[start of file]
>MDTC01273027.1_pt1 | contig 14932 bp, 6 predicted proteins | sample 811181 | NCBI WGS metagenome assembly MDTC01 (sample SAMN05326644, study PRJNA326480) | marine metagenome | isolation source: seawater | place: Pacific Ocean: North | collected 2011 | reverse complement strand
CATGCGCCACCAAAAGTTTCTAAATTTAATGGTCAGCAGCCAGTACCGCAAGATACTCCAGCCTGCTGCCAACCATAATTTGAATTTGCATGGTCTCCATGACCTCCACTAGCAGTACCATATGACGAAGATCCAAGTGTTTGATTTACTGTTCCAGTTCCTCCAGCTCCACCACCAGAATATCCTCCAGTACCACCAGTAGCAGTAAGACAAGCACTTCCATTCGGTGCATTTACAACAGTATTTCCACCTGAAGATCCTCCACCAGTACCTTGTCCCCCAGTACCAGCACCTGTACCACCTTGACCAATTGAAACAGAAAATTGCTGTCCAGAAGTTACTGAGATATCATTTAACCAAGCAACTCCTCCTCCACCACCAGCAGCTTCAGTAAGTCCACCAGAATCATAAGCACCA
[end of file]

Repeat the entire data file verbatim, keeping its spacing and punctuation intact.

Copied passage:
>MDTC01273027.1_pt1 | contig 14932 bp, 6 predicted proteins | sample 811181 | NCBI WGS metagenome assembly MDTC01 (sample SAMN05326644, study PRJNA326480) | marine metagenome | isolation source: seawater | place: Pacific Ocean: North | collected 2011 | reverse complement strand
CATGCGCCACCAAAAGTTTCTAAATTTAATGGTCAGCAGCCAGTACCGCAAGATACTCCAGCCTGCTGCCAACCATAATTTGAATTTGCATGGTCTCCATGACCTCCACTAGCAGTACCATATGACGAAGATCCAAGTGTTTGATTTACTGTTCCAGTTCCTCCAGCTCCACCACCAGAATATCCTCCAGTACCACCAGTAGCAGTAAGACAAGCACTTCCATTCGGTGCATTTACAACAGTATTTCCACCTGAAGATCCTCCACCAGTACCTTGTCCCCCAGTACCAGCACCTGTACCACCTTGACCAATTGAAACAGAAAATTGCTGTCCAGAAGTTACTGAGATATCATTTAACCAAGCAACTCCTCCTCCACCACCAGCAGCTTCAGTAAGTCCACCAGAATCATAAGCACCA